A Chorus Line was one of Broadway's groundbreaking musicals, not only because of its construction but in the way it was conceived and workshopped, using real interviews that director and choreographer Michael Bennett conducted with Broadway dancers and actors. The show, which features music by Marvin Hamlisch, book by James Kirkwood and Nicholas Dante and lyrics by Edward Kleban, lasted forever in its first Broadway run and still resonates with anyone who ever auditioned. For anything.
The new documentary Every Little Step, opening at the Angelika Film Center in Dallas and Plano on May 22 and at the Modern Art Museum of Fort Worth on June 12, chronicles the musical's creation using archival footage and audio from the late Michael Bennett. There are also current interviews with folks involved in the original production, including Donna McKechnie (who won a Tony for playing Cassie) and Baayork Lee (Connie).
But instead of making this a straightforward doc about a piece of Broadway history, the co-directors James D. Stern and Adam Del Deo came up with a more interesting concept. The film crew followed the auditions for the 2006 Broadway revival of A Chorus Line, from the beginning process all the way to final callbacks and opening night. The result is a fascinating look at the audition process, mirroring the story of the original musical. Every Little Step offers insight into the motivations of those who are driven to dance and perform on the world's biggest stage.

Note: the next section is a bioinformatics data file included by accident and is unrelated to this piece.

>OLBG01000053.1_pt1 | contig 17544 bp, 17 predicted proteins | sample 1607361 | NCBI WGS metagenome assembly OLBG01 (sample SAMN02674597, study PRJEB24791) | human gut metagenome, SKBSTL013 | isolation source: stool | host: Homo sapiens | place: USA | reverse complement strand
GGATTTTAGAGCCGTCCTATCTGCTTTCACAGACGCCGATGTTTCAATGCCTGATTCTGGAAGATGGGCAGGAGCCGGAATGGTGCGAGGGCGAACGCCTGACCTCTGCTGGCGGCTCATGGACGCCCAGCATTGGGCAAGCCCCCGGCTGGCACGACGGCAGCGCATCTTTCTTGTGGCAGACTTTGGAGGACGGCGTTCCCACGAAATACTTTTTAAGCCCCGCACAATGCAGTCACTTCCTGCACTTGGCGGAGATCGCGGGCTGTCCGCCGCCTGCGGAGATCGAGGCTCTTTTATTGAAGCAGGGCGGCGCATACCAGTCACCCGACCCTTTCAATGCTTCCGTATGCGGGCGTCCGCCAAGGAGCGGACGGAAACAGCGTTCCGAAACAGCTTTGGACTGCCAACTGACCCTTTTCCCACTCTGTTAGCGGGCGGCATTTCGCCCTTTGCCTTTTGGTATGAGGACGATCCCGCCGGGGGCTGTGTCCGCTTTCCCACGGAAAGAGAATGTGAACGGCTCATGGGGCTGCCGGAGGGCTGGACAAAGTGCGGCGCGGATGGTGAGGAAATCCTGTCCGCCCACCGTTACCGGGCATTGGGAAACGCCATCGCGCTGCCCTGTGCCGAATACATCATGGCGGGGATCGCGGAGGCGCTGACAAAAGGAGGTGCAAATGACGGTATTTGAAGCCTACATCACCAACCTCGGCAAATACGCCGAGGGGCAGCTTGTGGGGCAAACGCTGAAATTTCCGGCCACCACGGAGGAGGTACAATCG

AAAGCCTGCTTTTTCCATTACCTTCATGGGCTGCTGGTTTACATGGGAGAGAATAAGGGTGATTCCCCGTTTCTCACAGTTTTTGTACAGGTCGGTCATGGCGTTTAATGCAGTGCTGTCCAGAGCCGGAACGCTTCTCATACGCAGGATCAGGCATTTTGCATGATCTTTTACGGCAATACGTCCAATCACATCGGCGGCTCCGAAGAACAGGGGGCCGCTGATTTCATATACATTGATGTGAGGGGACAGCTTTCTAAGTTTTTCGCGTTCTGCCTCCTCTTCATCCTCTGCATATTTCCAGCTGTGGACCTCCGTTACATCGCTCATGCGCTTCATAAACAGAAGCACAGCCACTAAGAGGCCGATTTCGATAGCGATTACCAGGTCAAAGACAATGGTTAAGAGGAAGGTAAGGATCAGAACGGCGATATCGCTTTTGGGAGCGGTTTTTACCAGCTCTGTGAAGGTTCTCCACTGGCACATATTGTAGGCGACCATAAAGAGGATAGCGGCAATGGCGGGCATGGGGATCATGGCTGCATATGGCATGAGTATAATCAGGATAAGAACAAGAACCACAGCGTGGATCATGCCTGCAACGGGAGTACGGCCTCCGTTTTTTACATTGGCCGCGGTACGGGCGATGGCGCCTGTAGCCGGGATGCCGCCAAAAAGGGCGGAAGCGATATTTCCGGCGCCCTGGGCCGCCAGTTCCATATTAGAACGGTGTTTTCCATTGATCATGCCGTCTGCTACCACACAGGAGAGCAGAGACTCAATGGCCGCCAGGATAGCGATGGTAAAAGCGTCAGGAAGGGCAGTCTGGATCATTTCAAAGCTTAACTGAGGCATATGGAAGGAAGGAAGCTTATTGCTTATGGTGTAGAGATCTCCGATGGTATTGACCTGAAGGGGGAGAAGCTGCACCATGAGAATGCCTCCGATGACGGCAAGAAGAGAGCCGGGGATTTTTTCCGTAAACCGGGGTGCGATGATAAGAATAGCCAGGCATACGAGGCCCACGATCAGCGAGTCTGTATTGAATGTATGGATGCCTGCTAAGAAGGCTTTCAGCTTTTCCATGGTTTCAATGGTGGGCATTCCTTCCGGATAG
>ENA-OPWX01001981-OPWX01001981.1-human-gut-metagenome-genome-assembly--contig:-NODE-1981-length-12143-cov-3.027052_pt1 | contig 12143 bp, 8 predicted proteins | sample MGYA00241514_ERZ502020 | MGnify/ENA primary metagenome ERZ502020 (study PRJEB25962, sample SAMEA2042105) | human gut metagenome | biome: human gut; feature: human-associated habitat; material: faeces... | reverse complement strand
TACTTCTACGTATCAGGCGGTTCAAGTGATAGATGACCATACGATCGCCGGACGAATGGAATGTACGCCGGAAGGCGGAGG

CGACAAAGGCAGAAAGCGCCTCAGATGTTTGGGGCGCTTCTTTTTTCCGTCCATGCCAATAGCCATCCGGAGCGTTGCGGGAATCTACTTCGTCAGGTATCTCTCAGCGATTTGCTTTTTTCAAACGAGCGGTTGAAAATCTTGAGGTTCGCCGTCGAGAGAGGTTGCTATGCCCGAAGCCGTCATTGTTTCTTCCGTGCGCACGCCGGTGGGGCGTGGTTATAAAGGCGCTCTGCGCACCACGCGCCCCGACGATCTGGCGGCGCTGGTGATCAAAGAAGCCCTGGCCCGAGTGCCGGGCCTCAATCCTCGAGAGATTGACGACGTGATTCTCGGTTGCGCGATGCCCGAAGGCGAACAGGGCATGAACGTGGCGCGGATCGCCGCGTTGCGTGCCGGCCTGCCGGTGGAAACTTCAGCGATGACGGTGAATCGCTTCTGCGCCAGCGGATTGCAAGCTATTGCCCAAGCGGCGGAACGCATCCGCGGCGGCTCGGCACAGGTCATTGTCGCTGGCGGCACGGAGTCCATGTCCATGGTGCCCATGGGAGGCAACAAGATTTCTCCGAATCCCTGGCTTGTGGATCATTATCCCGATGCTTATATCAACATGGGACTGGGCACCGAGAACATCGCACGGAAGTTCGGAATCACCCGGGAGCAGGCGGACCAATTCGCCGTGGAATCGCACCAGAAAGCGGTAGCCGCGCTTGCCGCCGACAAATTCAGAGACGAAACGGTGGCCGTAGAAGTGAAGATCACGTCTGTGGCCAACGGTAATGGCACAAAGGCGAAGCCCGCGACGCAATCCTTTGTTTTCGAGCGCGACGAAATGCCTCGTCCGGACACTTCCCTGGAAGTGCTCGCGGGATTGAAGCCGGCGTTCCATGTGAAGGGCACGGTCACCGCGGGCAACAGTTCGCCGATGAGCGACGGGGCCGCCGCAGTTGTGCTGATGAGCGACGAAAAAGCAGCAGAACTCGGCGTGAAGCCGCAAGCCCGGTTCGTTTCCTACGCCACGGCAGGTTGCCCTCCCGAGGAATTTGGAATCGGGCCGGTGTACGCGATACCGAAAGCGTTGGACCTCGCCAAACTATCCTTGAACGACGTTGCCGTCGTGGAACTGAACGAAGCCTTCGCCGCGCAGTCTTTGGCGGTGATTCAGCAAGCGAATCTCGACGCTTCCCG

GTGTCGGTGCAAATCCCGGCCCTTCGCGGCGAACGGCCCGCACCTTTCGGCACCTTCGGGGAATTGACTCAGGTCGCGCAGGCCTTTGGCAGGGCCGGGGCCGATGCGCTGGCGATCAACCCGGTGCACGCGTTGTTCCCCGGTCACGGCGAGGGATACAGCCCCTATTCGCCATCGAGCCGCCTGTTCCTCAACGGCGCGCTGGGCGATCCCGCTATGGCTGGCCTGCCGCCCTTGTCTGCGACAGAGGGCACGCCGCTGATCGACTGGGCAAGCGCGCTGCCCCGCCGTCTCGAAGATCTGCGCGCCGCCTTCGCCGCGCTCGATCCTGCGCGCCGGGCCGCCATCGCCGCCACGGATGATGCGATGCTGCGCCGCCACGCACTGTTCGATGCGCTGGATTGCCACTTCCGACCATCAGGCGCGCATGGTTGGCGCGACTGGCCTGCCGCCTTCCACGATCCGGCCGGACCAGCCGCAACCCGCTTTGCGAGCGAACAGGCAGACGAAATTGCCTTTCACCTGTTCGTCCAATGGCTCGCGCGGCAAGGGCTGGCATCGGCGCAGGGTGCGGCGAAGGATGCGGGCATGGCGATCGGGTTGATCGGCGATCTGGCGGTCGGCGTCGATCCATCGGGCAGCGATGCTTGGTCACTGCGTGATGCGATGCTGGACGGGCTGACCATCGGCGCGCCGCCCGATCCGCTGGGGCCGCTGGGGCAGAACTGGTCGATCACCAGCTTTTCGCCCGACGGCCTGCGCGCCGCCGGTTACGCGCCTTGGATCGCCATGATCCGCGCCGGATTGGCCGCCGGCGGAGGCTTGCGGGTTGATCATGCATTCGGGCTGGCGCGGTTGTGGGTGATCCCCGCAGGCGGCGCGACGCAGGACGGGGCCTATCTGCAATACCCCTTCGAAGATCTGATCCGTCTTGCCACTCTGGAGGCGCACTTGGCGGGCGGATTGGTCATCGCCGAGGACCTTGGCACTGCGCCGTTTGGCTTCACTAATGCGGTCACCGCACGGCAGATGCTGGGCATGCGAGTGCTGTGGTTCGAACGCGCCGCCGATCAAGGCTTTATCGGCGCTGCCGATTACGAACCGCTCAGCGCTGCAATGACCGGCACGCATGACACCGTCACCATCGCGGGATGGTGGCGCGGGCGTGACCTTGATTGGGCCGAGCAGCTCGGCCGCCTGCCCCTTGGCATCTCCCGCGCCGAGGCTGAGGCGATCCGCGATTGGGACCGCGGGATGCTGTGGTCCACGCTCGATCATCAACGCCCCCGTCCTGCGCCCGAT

This might seem like something that would only be of interest to hardcore musical and dance fans. But given that American Idol has been chronicling the contemporary state of auditions for eight years now, and to great success, this film might actually have a shot at audiences who normally wouldn't give a damn about musicals. The big difference is that everyone who auditions for a tough dance show like A Chorus Line is skilled at their craft. Self-delusion rarely enters the picture. It may not be as funny as those first four weeks of any American Idol season, but the emotional payoff is much higher.
Along the way there some wonderful tidbits about the show itself, such as the (smart) decision to change the name of one of the show's most famous songs, Dance: Ten; Looks: Three. It was originally called—you guessed it—Tits and Ass, which left no surprise to those who read the program before curtain. And yes, because they're dealing with artists, there is some drama and ego to contend with.
TheaterJones chatted with co-director/producer Adam Del Deo, who talked about the goal of making parallels between the original musical and the contemporary quest of those auditioning to be on the Great White Way...not to mention part of a documentary about that quest.
You honestly root for every one of these Broadway hopefuls. You hope they get it.
Note: You can view TheaterJones' video interview with Donna McKechnie earlier this year here.